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Light in August | Study Guide

William Faulkner

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Light in August | Chapter 3 | Summary



This chapter introduces Reverend Gail Hightower, a disgraced minister whose wife "went bad" and was killed or committed suicide in Memphis. He's fallen on hard times because of the scandal created by his wife. The next section of the chapter shifts to Byron Bunch, who recalls wondering what the D.D. after the reverend's name meant. Byron recalls more of Hightower's history and of his wife's history and decline. She left for extended stretches of time, and one day she started shrieking during services. Mrs. Hightower was put in a sanatorium. Briefly following her release she was a model minister's wife. Then she began vanishing again. Eventually she either jumped or fell from a hotel window in Memphis, where she had been staying with another man. The town tried to fire Hightower, but he refused initially. The town's hostility included threats against his black cook by the Ku Klux Klan, as well as a beating suffered by Hightower at the hands of the KKK. The chapter closes with Byron showing up to see Hightower.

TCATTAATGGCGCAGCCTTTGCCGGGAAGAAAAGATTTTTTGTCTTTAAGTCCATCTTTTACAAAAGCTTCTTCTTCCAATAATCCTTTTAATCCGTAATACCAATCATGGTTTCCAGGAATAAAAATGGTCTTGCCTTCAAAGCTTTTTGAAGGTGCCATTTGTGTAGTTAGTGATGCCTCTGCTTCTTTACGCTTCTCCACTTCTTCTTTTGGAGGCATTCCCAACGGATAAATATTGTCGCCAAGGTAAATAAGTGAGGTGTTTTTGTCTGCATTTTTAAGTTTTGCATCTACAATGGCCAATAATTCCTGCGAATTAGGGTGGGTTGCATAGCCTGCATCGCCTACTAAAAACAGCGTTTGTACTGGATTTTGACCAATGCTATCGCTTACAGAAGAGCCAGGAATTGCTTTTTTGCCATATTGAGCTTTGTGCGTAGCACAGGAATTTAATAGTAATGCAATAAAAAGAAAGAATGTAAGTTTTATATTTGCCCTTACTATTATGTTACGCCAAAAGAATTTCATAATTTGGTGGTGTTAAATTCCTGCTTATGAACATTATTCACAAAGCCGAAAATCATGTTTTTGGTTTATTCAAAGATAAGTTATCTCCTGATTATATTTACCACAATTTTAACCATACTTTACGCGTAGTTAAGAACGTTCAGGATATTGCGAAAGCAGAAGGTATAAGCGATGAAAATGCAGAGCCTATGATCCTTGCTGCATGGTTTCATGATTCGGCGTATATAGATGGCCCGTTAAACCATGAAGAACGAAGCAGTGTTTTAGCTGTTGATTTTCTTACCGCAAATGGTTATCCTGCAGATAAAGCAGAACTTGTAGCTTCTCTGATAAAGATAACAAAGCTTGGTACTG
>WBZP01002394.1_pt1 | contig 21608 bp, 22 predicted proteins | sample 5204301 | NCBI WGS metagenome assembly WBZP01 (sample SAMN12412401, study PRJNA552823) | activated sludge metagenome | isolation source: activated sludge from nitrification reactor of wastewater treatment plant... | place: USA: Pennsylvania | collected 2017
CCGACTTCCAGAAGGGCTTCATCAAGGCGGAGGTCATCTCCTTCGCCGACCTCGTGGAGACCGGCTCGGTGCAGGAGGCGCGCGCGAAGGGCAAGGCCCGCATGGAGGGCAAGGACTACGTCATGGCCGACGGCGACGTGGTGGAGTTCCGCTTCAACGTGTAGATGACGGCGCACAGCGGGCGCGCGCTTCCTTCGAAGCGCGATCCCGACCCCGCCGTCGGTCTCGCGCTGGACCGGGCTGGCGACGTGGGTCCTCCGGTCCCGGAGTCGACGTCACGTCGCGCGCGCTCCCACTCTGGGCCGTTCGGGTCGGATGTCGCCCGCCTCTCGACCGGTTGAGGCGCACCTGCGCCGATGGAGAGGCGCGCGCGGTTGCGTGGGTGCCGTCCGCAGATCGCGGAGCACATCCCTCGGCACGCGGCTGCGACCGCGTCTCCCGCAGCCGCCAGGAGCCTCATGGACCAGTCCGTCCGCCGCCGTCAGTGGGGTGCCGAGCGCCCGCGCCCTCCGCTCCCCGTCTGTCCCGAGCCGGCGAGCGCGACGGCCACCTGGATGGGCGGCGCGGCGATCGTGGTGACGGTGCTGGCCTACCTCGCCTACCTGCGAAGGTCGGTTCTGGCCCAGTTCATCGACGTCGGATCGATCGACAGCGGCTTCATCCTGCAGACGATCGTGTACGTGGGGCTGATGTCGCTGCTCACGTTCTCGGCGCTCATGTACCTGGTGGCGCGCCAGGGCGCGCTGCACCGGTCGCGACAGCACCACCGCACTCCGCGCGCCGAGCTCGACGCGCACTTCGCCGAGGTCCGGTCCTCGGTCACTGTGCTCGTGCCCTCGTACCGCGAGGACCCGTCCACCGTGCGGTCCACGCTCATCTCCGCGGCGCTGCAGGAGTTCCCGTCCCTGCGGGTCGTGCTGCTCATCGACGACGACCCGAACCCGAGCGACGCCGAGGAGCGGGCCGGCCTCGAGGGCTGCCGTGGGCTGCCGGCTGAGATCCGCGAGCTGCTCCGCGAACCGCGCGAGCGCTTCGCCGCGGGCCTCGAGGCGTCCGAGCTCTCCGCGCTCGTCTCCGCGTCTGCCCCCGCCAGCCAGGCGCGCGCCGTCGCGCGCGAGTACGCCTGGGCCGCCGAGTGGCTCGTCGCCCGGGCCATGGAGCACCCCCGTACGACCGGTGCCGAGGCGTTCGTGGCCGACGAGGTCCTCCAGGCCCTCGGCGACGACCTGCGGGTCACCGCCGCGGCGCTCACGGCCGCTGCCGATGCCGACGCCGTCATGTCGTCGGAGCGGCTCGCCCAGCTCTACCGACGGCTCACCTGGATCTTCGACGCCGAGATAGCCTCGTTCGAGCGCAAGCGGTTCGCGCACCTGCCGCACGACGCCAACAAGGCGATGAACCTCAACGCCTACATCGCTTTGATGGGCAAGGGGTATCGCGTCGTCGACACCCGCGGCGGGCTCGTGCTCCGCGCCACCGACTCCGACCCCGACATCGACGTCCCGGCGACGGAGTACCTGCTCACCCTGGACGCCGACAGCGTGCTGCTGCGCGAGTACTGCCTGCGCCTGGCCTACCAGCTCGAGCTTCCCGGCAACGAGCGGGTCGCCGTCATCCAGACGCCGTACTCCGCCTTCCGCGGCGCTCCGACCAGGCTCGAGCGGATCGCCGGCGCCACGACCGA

The reference to the Ku Klux Klan in this chapter is as if for background information. The topic of race is central to the novel. The reader cannot miss the use of racist language, violence toward African American characters, and the hostility Joe Christmas exhibits because of his belief that he is of mixed ancestry. The overt details of racial inequality are overwhelming in the book, but the matter-of-factness of the telling about it is also noteworthy.

The Ku Klux Klan is the oldest hate group in America, and it remains active today. The Southern Poverty Law Center notes that the KKK was formed in 1865. Over the last century and a half, in addition to black Americans the group has "attacked Jews, immigrants, gays and lesbians and, until recently, Catholics." The group was formed at the end of the Civil War to intimidate Southern African Americans—and any whites who would help them—and to deprive them of their civil rights. In this chapter, the KKK threatened Hightower's (black) cook and assaulted him. They function almost as a side note within the text, notably because they were not an atypical presence in the post-war South. They are, in context, a more violent version of the town's censure of Hightower as a result of his wife's scandalous death. Hightower did not bend to the town's will, and he woke to a note tied to a brick "commanding him to get out of town by sunset and signed K.K.K." When he didn't obey, he was tied up and beaten until he was unconscious.

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